Fun fact: the largest RCUK-funded research programme over the past 10 years has been the UK Magnetic Fusion Research Programme, receiving £231 m since 2006. This shows a strong national focus on renewable energy – as scientists are trying to replicate on Earth the processes that power the Sun.
It’s been six months since we first began exploring the possibilities of creating a landscape to map physics activity across the UK. In that time we’ve made significant progress.
We’ve identified and pulled in data from multiple sources. We’ve built a series of test visualisations, and hired a developer to assist in converting these into web content – allowing us to create a functioning online prototype, working on real data, within a matter of weeks. We’ve engaged with our members and the community to increase our understanding of how we identify and describe UK physics, and how a data tool might be used. And we’ve built up the underlying data infrastructure which will allow for the continued and growing demand for high-quality data within the IOP.
Considering that a few months ago we didn’t have data to analyse it’s been a quick turnaround. We’ve used this time to show the art of the possible and make initial explorations of the landscape.
Most importantly, we’ve given stakeholders the opportunity to explore and interrogate the work we’ve done so far. This is exactly what we did at the end of 2016 when we presented at the Heads of Physics Forum, and again at the Group Officers Forum a few weeks later. We asked our members to complete a short workshop, inviting criticism of the work to date and suggestions for the future.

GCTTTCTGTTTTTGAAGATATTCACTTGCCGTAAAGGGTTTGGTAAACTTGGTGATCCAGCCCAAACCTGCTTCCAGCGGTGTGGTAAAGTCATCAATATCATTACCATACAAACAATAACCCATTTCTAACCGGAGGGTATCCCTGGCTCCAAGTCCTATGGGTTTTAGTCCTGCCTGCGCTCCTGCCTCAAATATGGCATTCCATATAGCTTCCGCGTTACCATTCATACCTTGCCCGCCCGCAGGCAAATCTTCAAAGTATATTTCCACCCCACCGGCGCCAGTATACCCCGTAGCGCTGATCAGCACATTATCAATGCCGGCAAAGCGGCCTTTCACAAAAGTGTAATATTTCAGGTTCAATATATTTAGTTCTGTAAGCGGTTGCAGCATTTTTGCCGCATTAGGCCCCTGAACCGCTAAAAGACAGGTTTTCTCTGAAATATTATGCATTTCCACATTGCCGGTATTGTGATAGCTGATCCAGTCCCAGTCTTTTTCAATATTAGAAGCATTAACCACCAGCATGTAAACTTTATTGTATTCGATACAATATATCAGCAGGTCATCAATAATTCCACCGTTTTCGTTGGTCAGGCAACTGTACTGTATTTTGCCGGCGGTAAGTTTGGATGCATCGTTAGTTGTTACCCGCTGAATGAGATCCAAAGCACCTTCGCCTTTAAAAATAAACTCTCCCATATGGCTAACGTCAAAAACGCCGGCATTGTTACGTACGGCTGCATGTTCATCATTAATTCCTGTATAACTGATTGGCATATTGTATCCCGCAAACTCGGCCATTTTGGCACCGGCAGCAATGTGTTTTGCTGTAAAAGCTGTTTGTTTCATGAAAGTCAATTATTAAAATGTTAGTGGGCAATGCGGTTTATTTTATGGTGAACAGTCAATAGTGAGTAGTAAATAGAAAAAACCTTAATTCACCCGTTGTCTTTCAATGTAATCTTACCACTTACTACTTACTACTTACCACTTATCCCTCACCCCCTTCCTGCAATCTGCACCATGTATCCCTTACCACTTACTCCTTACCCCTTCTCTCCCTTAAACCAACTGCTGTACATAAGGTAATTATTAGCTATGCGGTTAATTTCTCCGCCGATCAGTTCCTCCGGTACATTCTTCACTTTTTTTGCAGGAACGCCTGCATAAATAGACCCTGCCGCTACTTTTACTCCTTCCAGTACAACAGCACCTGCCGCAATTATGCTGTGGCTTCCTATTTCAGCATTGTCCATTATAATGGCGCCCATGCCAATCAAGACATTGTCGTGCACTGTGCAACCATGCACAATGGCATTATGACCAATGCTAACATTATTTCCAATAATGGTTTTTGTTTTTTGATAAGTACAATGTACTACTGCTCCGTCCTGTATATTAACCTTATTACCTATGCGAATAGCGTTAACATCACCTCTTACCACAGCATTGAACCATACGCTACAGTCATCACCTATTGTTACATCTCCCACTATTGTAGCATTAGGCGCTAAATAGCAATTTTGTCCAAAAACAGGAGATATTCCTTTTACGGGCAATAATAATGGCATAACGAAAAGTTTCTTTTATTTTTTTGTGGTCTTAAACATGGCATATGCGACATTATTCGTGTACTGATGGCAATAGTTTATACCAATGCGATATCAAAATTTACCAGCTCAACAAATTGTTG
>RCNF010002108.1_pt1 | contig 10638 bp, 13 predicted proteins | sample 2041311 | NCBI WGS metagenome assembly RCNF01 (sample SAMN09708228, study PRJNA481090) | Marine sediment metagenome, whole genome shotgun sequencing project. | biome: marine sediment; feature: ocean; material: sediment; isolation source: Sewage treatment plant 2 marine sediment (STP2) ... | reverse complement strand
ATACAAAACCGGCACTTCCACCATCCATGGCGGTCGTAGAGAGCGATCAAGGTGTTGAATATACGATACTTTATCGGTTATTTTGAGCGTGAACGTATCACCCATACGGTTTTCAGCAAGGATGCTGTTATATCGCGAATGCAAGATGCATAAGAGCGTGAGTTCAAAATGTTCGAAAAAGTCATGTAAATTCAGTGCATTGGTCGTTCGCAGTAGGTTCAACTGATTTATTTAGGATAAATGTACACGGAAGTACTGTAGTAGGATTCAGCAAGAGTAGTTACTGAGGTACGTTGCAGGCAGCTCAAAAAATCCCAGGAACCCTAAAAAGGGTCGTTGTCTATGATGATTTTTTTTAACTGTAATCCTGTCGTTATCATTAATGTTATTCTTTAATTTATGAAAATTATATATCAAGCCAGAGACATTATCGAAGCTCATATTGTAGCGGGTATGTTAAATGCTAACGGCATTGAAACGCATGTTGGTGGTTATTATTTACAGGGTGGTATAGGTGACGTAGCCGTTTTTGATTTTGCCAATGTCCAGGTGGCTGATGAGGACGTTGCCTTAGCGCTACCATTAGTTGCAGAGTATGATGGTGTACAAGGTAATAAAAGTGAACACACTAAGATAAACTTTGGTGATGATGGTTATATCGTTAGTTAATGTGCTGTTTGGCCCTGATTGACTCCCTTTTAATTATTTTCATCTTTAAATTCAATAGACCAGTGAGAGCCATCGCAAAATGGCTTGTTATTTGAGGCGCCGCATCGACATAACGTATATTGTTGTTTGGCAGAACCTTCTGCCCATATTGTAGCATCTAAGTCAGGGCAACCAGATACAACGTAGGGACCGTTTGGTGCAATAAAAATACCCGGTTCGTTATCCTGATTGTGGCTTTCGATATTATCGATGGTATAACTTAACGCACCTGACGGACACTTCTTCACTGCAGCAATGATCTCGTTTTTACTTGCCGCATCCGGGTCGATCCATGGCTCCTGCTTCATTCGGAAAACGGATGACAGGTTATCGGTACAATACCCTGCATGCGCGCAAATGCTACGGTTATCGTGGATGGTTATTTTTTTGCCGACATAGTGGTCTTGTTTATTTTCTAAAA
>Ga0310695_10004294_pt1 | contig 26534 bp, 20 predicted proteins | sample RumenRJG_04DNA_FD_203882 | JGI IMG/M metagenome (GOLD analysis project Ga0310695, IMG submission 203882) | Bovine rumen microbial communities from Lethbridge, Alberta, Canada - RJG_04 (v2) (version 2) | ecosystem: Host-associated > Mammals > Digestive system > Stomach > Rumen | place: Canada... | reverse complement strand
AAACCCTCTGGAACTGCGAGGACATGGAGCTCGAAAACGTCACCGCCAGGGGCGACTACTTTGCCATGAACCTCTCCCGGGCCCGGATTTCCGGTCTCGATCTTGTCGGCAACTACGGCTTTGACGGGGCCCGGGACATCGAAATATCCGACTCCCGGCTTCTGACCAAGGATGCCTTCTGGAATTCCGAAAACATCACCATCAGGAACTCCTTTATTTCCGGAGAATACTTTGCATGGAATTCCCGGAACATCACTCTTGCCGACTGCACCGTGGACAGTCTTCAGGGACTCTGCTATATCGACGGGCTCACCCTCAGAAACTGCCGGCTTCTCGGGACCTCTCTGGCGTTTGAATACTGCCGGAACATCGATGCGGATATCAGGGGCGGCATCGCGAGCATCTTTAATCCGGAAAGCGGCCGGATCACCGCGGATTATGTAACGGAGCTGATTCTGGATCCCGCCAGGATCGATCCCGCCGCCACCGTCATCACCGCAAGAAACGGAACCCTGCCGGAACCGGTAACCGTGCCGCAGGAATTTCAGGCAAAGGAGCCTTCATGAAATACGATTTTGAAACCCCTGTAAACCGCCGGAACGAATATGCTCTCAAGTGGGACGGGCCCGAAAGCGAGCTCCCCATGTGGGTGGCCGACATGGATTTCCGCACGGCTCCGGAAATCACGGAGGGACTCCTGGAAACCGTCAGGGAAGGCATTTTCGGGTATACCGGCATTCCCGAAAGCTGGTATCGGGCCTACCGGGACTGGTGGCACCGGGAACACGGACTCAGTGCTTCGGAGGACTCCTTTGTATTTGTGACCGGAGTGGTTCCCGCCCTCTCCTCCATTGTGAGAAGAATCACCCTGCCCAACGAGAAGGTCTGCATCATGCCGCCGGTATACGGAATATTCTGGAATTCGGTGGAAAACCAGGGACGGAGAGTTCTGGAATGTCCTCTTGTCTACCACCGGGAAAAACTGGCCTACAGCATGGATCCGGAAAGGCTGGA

As you might expect, our members were keen to delve into our work so far. When shown the physics thesaurus they raised a number of interesting points that have given us more insight into how we can use it to classify data from various sources. More importantly they highlighted some limitations, which we must be constantly aware of – the sensitivity of the data we’re analysing means there is potential for it to be used in the wrong way.
They also brought up the need for full and complete data validation. With millions of rows of data being sewn together from different sources, the data cleaning and validation process will be a major undertaking, an iterative process that can take months (in fact it never ends), but it’s crucial to ensuring that the physics landscape is of value to our members.
When we asked our heads of physics and group officers to discuss whether the physics landscape programme would be useful to them the entire cohort showed interest and support, with 61% saying they would use the prototype visualisations once the data had been validated. We gained insights into how we can improve these initial prototypes, but also how the overall process will serve our community more widely.
With the new knowledge we’ve gained we’re looking forward to revising our existing prototypes and releasing a useable visualisation in the near future. But Physics 2020 goes beyond that: rather than have database where people can access raw data, we’re developing the skills, knowledge and processes required to support UK physics with rigorous data as physicists face new challenges.
By building up an overview of available data sources, nurturing partnerships, devising analytical methods, increasing our knowledge of the landscape, and designing the infrastructure, our physics landscape will be able to respond to these challenges over the next five years and beyond.
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